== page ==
"There's a bump for the history books," said Fred Greenstein, a Princeton University presidential scholar. "When historians ask if this is a kind of squandered presidency, there will be health care to point to."
The immediate future is less certain.
Will voters give Obama credit for addressing the issue if many Americans won't feel most changes immediately? Or will voters punish Democrats for a year of partisan wrangling that has exacerbated Americans' anti-Washington feelings and diverted focus from the economy? Will health care even be on the minds of Americans struggling through recession?
Throughout the yearlong debate, the GOP derided the bill as "socialized medicine" and warned that it would be devastating. But Republicans may find themselves looking sheepish given that the status quo won't change for most people for years.
Democrats now have an accomplishment around which to unite. Also, critical constituencies like senior citizens and young voters will feel change soon. And independent voters may praise Obama for showing that a Democratic majority can make Washington work.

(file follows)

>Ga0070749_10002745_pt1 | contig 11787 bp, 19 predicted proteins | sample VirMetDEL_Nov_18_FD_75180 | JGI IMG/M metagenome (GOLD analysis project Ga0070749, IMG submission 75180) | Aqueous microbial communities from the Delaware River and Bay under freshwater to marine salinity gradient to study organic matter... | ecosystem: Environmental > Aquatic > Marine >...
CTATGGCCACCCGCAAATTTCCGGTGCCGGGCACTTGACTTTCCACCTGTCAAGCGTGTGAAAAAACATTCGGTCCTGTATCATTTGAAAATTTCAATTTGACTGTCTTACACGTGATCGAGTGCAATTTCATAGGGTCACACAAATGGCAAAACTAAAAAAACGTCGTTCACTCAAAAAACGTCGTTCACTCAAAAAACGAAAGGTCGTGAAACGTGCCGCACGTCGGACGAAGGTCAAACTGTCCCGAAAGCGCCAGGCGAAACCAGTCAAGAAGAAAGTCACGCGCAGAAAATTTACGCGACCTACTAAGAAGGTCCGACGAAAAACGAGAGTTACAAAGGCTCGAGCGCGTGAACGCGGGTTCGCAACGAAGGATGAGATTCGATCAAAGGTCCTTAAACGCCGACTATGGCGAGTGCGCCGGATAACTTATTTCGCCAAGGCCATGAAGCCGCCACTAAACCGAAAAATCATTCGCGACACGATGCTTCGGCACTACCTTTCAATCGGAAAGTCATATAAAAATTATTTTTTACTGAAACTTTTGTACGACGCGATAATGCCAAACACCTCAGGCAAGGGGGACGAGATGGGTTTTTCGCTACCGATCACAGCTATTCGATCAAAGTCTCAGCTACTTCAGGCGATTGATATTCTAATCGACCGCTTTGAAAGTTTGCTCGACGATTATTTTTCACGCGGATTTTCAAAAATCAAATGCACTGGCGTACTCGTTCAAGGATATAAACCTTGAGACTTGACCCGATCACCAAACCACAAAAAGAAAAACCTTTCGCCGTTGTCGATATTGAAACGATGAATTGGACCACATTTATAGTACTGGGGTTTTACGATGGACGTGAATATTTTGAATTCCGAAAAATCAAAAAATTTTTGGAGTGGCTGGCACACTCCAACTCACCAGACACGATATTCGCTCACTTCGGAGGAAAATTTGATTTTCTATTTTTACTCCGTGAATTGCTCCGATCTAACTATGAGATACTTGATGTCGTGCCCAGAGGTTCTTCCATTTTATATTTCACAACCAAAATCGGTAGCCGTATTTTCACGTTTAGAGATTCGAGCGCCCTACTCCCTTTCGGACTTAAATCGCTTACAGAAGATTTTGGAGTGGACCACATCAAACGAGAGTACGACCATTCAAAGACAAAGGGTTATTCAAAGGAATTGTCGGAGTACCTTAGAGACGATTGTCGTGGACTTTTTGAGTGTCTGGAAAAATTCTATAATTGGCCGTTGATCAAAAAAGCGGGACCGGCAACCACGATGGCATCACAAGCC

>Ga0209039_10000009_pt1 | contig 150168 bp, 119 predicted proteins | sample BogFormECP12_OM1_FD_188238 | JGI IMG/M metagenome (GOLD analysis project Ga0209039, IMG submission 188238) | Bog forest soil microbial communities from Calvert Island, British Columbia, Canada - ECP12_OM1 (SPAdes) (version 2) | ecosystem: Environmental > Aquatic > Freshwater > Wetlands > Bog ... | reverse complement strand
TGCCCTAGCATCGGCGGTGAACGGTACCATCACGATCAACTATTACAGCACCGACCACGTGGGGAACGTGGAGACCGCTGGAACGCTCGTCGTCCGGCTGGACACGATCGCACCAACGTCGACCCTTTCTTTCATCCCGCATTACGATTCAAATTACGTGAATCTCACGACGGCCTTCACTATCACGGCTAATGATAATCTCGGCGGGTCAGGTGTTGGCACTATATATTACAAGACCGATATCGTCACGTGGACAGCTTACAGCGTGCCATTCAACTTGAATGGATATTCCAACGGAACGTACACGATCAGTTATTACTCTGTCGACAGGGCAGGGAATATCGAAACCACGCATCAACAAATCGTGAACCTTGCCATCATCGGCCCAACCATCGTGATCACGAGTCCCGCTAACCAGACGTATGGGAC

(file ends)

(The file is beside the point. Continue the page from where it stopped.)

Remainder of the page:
Still, Democrats face a public fed up with Washington and disappointed by a president elected to change it. A year of bitter haggling and legislative maneuvering may feed into the argument — successfully stoked by Republicans — that Democrats have failed to fix Washington.
That's the reason some Democrats now worry about losing control of Congress.
"The voters will have their say on the politics," says White House press secretary Robert Gibbs. Still, he adds: "The president was and the Congress were sent here to address the problems that people face in this country, and that's what voters want us to see."
EDITOR'S NOTE — Liz Sidoti has covered national politics for The Associated Press since 2003.